Dante and Beatrice approach the sun.
in San Francisco, year 2005
April 22 (Friday Night Plenary Session)
April 23 (Saturday all day)
The Friday Night Plenary Session will be a showing of Brian Patrick's prize-winning documentary, "Burying the Past: Legacy of The Mountain Meadows Massacre," followed by Question and Answer Session with the director.
Clarion Hotel San Francisco Airport 401 East Millbrae Avenue Millbrae, CA 94030
The hotel is approximately one mile south of the San Francisco Airport. Take US 101 and exit on E. Millbrae Ave.
Call (650) 692-6363, or visit www.clarionsfo.com. A block of rooms has been reserved for Sunstone participants; to get the negotiated Sunstone rate, use the Group/Corporate code: SUN1.
Rooms available online at www.bookability.net/b2/front.php?siteid=398&hnum=330 until March 23, 2005.
To get the negotiated Sunstone rate, use the Group/Corporate code: SUN1
|For Information, contact:|
Todd and Laura Compton / Allen Hill
Sunstone West 2005
343 N. Third West
Salt Lake City, UT 84103-1215
The rising sun, a type of the resurrection, was a popular symbol used on New England gravestones.
Sun eggs: Psanky eggs, in Russia, are painted with designs that reflect the sun.
The Friday Night Plenary Session will be a showing of Brian Patrick's prize-winning documentary, "Burying the Past: Legacy of The Mountain Meadows Massacre," followed by Question and Answer Session with the director. Brian Patrick, co-director of the University of Utah Film Studies Division, directed Burying the Past to highlight reconciliation between descendants of those who carried out the Massacre and descendants of the Massacre's victims. The film won the “Best of Festival Award” at the Berkeley Film Festival and “Best of State Award: Utah” 2004, in the Video category.
Carrie A. Moore, religion editor of Deseret News, wrote of this film: "A new documentary film about the aftermath of the Mountain Meadows Massacre had its genesis in attempts to heal emotional wounds held over from the 19th century tragedy. . . . In a world where yesterday's conflict is used as an excuse for today's inhumanity, Brian Patrick found solace in the fact that descendants of both the victims and the perpetrators of Utah's most infamous murders came together for healing in 1998. . . . The film examines how difficult it has been for descendants of the victims to give up their traditional oral history and stories and come together with Lee's descendants. He credits efforts by President Gordon B. Hinckley of the LDS Church in 1999 to get people together and help rebuild the monument to the victims. . . . Though the parts of the film that recreate the massacre are painful by any standard, Patrick believes "if you can show people to other people you can reduce the prejudice in this world, and in this case, I hope to help heal some of those prejudices."
Saturday luncheon speaker: Carol Lynn Pearson: "Humor on a Tightrope" (additional payment required) Carol Lynn Pearson is author of the bestselling Goodbye, I Love You (1988), the popular play, Mother Wove the Morning (1991?) and many books of poems, including Beginnings (1968).
Carol Lynn tells us that the idea of her talk "is for those of us walking the tightrope [being liberal in a conservative church], as I have all these years, that hanging onto the humor helps us keep our balance."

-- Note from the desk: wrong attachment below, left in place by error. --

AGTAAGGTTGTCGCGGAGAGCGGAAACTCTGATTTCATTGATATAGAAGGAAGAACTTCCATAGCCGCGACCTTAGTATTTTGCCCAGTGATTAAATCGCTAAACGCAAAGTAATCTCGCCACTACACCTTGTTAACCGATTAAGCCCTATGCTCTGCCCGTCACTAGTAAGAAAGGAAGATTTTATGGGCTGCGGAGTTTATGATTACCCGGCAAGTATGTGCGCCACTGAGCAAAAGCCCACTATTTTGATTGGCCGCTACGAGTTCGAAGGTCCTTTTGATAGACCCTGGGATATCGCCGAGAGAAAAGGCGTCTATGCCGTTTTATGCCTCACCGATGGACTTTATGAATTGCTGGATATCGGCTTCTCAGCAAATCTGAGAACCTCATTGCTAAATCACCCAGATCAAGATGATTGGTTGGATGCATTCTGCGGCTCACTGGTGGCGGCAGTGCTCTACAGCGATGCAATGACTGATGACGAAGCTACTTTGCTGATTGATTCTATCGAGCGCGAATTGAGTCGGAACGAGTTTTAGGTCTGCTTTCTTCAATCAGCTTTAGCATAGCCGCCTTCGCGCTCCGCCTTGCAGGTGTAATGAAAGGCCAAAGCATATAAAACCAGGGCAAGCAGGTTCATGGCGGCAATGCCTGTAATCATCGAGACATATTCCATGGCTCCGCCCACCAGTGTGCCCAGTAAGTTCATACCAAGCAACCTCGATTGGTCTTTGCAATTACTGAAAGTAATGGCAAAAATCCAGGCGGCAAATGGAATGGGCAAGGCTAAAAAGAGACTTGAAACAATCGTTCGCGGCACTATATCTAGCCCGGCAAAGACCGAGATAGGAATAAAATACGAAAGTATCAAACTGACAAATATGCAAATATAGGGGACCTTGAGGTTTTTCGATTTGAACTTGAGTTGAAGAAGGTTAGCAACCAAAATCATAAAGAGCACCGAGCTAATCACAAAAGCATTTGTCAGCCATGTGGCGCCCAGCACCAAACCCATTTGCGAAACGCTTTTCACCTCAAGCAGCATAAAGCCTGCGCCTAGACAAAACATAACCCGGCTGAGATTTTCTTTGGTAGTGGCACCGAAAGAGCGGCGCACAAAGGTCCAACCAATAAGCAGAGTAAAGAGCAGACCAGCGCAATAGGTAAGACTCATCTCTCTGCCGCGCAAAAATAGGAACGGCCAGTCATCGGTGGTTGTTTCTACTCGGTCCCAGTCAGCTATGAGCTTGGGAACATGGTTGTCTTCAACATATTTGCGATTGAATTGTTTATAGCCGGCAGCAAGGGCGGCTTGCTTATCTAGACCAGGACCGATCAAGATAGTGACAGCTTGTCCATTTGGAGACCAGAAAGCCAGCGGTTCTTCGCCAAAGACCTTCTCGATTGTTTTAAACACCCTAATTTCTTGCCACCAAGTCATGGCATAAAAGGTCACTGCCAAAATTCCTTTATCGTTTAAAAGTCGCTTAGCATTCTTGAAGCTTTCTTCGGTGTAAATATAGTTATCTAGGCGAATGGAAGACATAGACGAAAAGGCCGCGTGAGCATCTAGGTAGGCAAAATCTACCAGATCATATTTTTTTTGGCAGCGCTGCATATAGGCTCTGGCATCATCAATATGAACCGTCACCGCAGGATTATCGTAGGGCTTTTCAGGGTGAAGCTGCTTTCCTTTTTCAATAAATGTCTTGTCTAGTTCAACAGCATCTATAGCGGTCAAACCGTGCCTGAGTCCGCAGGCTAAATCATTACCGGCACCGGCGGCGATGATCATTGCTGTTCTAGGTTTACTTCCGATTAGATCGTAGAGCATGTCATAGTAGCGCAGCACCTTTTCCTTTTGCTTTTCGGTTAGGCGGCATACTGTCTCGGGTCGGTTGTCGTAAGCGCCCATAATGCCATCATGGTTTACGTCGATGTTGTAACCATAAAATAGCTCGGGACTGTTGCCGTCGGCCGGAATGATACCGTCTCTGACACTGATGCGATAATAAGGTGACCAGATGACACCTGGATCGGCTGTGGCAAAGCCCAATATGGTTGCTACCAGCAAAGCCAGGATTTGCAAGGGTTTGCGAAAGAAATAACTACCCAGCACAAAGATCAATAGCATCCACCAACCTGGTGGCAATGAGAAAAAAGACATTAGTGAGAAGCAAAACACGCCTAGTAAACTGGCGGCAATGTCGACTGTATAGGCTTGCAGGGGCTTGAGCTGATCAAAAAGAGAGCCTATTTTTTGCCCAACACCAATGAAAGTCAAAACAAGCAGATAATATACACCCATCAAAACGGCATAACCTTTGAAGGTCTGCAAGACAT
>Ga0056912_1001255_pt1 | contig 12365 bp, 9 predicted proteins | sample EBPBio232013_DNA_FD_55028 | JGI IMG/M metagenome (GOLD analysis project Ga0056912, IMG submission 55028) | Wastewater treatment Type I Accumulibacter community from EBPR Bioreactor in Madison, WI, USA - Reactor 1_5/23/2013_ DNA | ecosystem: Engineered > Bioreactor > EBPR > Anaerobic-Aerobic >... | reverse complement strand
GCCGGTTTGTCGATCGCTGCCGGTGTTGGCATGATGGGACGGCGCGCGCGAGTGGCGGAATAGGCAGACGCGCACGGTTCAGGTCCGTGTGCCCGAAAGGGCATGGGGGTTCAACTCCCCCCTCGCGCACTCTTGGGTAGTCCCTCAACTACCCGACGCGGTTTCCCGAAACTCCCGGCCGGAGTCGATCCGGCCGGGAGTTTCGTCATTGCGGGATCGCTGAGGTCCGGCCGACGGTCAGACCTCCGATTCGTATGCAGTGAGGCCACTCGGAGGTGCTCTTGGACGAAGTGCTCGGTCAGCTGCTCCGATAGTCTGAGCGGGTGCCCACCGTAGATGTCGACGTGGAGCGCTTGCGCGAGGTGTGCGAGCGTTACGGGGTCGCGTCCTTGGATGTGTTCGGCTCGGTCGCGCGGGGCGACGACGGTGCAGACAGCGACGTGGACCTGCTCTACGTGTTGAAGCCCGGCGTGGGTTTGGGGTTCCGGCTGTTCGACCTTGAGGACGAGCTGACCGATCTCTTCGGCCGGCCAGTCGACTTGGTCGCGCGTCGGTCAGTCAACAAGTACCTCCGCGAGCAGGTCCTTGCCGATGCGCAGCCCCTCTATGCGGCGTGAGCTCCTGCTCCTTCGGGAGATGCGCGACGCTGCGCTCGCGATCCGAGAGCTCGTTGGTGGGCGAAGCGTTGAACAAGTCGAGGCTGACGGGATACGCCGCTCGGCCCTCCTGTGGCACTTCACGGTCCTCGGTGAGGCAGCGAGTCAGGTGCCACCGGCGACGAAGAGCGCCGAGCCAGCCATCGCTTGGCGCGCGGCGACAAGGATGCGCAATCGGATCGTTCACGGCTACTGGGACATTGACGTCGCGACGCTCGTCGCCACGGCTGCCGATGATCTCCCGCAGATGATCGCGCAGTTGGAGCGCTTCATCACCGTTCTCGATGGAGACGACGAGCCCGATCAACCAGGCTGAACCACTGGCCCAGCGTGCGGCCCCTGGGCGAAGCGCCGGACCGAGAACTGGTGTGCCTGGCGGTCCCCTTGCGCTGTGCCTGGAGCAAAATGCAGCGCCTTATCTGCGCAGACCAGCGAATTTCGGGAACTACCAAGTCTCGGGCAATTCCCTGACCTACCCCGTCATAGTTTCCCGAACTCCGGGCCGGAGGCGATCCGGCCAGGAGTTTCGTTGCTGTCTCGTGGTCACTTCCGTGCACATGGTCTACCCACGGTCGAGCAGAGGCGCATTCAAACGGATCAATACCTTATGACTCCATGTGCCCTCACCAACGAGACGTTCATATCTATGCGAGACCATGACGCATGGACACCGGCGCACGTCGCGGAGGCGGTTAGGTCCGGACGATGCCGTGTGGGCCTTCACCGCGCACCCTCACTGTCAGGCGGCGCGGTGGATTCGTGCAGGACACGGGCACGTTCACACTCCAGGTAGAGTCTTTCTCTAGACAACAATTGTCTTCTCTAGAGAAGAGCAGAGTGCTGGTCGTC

Saturday night speaker: D. Michael Quinn D. Michael Quinn is the author of a number of classics in Mormon history, among them J. Reuben Clark: The Church Years (1983), "LDS Church Authority and New Plural Marriages, 1890-1904" (1985), Early Mormonism and the Magic World View (1987), The Mormon Hierarchy: Origins of Power (1994), The Mormon Hierarchy: Extensions of Power (1997). His Same-Sex Dynamics Among Nineteenth-Century Americans: A Mormon Example (1996) is one of the few Mormon history books to win a non-Mormon history prize (the Herbert Feis Award from the American Historical Association).
Topic: "To Whom Shall We Go?: Historical Patterns of Restoration Believers with Serious Doubts" Patterns of religious doubt, disbelief, and disaffiliation can be as diverse and interesting as patterns of religious inquiry, faith, and conversion. Both patterns can be temporary, decades-long, or lifelong. Both involve the mind, the spirit, and the emotions. Drawing on decades of research in Mormon/LDS/RLDS documents, this paper discusses patterns of doubt and resolution involving devout believers in the Restoration claims and teachings of Joseph Smith Jr. and his successors (as variously defined). The paper then compares those findings with scholarly studies of patterns of doubt and resolution among Christians generally. As time allows, audience members will be invited to comment—from their own experiences and observations—on the accuracy or applicability of my personal findings and those separate findings by Christian scholars.
FAITH: Hear words that inspire Christian living by exploring gospel truths, sharing spiritual journeys, and untying knotty challenges
COMMUNITY: Meet new friends whose thoughts and experiences parallel yours. The symposium provides a forum for meeting scholars, sharing with others of similar interests, and joining in hallway conversations.
KNOWLEDGE: Learn new strategies to be an intelligent Christian disciple in the (post)modern age, and gain insights in understanding your own journey.
FUN: Wrestle with new, stimulating, and lively viewpoints. Buy the latest books. Wonder at the blooming diversity among God's people.
WE RECOGNIZE that the search for things that are, have been, and are to be is a sifting process in which much chaff will have to be inspected and threshed before wheat can be harvested.
IN SPONSORING this symposium, we welcome the honest ponderings of Latter-day Saints and their friends and expect that everyone will approach all issues, no matter how difficult,with intelligence and good will.